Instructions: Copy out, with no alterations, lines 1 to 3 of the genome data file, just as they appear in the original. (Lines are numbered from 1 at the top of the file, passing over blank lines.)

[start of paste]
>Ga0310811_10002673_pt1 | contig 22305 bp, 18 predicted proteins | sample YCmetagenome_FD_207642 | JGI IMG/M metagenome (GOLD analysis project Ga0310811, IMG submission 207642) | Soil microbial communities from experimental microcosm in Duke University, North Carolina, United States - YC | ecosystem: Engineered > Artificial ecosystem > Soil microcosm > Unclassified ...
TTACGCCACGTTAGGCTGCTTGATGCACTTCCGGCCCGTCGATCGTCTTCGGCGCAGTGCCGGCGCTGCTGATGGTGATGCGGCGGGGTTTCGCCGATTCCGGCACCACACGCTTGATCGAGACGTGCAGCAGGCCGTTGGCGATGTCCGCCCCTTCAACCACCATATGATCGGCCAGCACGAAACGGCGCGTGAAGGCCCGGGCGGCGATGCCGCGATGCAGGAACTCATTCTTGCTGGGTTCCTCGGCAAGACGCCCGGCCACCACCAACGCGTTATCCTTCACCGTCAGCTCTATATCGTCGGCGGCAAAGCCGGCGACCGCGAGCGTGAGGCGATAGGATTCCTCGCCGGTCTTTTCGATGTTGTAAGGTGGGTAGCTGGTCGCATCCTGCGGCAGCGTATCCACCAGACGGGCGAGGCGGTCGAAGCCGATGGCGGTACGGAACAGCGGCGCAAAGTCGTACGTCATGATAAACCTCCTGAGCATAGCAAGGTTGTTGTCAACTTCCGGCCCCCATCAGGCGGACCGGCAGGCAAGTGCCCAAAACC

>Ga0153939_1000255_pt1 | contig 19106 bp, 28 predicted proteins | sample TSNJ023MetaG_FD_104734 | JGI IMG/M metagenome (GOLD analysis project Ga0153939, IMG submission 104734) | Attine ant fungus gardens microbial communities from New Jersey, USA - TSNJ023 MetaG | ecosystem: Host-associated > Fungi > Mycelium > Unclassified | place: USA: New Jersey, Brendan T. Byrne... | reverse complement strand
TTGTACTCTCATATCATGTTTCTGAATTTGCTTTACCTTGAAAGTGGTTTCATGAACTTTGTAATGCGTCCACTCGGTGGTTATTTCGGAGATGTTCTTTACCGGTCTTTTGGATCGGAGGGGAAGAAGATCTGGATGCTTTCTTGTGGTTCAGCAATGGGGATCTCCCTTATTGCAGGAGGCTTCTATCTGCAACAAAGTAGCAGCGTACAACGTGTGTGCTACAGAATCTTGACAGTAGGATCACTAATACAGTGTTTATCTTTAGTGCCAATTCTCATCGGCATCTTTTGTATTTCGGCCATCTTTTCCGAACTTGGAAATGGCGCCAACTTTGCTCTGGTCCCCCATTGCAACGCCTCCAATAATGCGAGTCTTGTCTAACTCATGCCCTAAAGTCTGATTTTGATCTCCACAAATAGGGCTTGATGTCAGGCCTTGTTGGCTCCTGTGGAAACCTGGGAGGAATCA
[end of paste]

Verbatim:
>Ga0310811_10002673_pt1 | contig 22305 bp, 18 predicted proteins | sample YCmetagenome_FD_207642 | JGI IMG/M metagenome (GOLD analysis project Ga0310811, IMG submission 207642) | Soil microbial communities from experimental microcosm in Duke University, North Carolina, United States - YC | ecosystem: Engineered > Artificial ecosystem > Soil microcosm > Unclassified ...
TTACGCCACGTTAGGCTGCTTGATGCACTTCCGGCCCGTCGATCGTCTTCGGCGCAGTGCCGGCGCTGCTGATGGTGATGCGGCGGGGTTTCGCCGATTCCGGCACCACACGCTTGATCGAGACGTGCAGCAGGCCGTTGGCGATGTCCGCCCCTTCAACCACCATATGATCGGCCAGCACGAAACGGCGCGTGAAGGCCCGGGCGGCGATGCCGCGATGCAGGAACTCATTCTTGCTGGGTTCCTCGGCAAGACGCCCGGCCACCACCAACGCGTTATCCTTCACCGTCAGCTCTATATCGTCGGCGGCAAAGCCGGCGACCGCGAGCGTGAGGCGATAGGATTCCTCGCCGGTCTTTTCGATGTTGTAAGGTGGGTAGCTGGTCGCATCCTGCGGCAGCGTATCCACCAGACGGGCGAGGCGGTCGAAGCCGATGGCGGTACGGAACAGCGGCGCAAAGTCGTACGTCATGATAAACCTCCTGAGCATAGCAAGGTTGTTGTCAACTTCCGGCCCCCATCAGGCGGACCGGCAGGCAAGTGCCCAAAACC

>Ga0153939_1000255_pt1 | contig 19106 bp, 28 predicted proteins | sample TSNJ023MetaG_FD_104734 | JGI IMG/M metagenome (GOLD analysis project Ga0153939, IMG submission 104734) | Attine ant fungus gardens microbial communities from New Jersey, USA - TSNJ023 MetaG | ecosystem: Host-associated > Fungi > Mycelium > Unclassified | place: USA: New Jersey, Brendan T. Byrne... | reverse complement strand